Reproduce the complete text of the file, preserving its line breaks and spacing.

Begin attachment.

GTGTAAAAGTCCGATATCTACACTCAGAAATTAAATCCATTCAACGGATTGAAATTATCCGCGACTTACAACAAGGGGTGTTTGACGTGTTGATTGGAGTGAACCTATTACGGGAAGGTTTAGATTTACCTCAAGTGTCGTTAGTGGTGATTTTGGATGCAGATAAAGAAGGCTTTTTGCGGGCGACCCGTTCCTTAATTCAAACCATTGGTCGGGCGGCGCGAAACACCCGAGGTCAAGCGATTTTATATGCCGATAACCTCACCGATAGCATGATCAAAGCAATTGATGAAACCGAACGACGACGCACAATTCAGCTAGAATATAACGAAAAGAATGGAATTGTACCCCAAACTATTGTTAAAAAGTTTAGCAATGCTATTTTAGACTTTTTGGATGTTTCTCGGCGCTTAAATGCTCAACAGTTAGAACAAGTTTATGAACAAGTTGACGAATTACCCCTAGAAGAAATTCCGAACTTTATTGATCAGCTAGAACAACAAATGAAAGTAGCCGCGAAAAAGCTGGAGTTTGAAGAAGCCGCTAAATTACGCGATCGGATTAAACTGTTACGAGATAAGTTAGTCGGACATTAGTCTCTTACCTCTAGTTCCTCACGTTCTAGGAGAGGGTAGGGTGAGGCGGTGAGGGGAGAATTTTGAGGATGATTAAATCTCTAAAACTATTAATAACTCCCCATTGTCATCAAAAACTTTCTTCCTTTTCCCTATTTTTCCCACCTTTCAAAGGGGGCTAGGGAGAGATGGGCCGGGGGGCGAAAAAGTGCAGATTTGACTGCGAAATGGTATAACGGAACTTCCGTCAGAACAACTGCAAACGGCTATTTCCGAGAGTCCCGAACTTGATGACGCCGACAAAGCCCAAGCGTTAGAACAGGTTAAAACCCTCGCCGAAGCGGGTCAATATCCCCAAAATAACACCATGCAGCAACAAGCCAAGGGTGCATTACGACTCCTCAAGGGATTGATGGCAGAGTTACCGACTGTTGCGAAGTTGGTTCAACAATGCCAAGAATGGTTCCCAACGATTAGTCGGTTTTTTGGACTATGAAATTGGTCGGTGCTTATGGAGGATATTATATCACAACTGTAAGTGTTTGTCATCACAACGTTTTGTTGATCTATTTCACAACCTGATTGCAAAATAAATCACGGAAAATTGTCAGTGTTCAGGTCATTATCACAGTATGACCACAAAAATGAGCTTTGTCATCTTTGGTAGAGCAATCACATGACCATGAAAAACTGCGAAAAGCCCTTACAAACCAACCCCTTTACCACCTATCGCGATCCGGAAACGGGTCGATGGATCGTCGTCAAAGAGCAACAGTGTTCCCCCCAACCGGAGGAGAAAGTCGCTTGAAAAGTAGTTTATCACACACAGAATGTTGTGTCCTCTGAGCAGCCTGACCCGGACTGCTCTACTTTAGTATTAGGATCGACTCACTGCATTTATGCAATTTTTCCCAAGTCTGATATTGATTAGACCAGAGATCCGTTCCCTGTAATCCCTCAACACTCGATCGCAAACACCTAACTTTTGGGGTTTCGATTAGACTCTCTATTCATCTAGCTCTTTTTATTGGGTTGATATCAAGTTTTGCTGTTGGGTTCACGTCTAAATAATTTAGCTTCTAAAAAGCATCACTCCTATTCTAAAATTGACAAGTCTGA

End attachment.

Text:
GTGTAAAAGTCCGATATCTACACTCAGAAATTAAATCCATTCAACGGATTGAAATTATCCGCGACTTACAACAAGGGGTGTTTGACGTGTTGATTGGAGTGAACCTATTACGGGAAGGTTTAGATTTACCTCAAGTGTCGTTAGTGGTGATTTTGGATGCAGATAAAGAAGGCTTTTTGCGGGCGACCCGTTCCTTAATTCAAACCATTGGTCGGGCGGCGCGAAACACCCGAGGTCAAGCGATTTTATATGCCGATAACCTCACCGATAGCATGATCAAAGCAATTGATGAAACCGAACGACGACGCACAATTCAGCTAGAATATAACGAAAAGAATGGAATTGTACCCCAAACTATTGTTAAAAAGTTTAGCAATGCTATTTTAGACTTTTTGGATGTTTCTCGGCGCTTAAATGCTCAACAGTTAGAACAAGTTTATGAACAAGTTGACGAATTACCCCTAGAAGAAATTCCGAACTTTATTGATCAGCTAGAACAACAAATGAAAGTAGCCGCGAAAAAGCTGGAGTTTGAAGAAGCCGCTAAATTACGCGATCGGATTAAACTGTTACGAGATAAGTTAGTCGGACATTAGTCTCTTACCTCTAGTTCCTCACGTTCTAGGAGAGGGTAGGGTGAGGCGGTGAGGGGAGAATTTTGAGGATGATTAAATCTCTAAAACTATTAATAACTCCCCATTGTCATCAAAAACTTTCTTCCTTTTCCCTATTTTTCCCACCTTTCAAAGGGGGCTAGGGAGAGATGGGCCGGGGGGCGAAAAAGTGCAGATTTGACTGCGAAATGGTATAACGGAACTTCCGTCAGAACAACTGCAAACGGCTATTTCCGAGAGTCCCGAACTTGATGACGCCGACAAAGCCCAAGCGTTAGAACAGGTTAAAACCCTCGCCGAAGCGGGTCAATATCCCCAAAATAACACCATGCAGCAACAAGCCAAGGGTGCATTACGACTCCTCAAGGGATTGATGGCAGAGTTACCGACTGTTGCGAAGTTGGTTCAACAATGCCAAGAATGGTTCCCAACGATTAGTCGGTTTTTTGGACTATGAAATTGGTCGGTGCTTATGGAGGATATTATATCACAACTGTAAGTGTTTGTCATCACAACGTTTTGTTGATCTATTTCACAACCTGATTGCAAAATAAATCACGGAAAATTGTCAGTGTTCAGGTCATTATCACAGTATGACCACAAAAATGAGCTTTGTCATCTTTGGTAGAGCAATCACATGACCATGAAAAACTGCGAAAAGCCCTTACAAACCAACCCCTTTACCACCTATCGCGATCCGGAAACGGGTCGATGGATCGTCGTCAAAGAGCAACAGTGTTCCCCCCAACCGGAGGAGAAAGTCGCTTGAAAAGTAGTTTATCACACACAGAATGTTGTGTCCTCTGAGCAGCCTGACCCGGACTGCTCTACTTTAGTATTAGGATCGACTCACTGCATTTATGCAATTTTTCCCAAGTCTGATATTGATTAGACCAGAGATCCGTTCCCTGTAATCCCTCAACACTCGATCGCAAACACCTAACTTTTGGGGTTTCGATTAGACTCTCTATTCATCTAGCTCTTTTTATTGGGTTGATATCAAGTTTTGCTGTTGGGTTCACGTCTAAATAATTTAGCTTCTAAAAAGCATCACTCCTATTCTAAAATTGACAAGTCTGA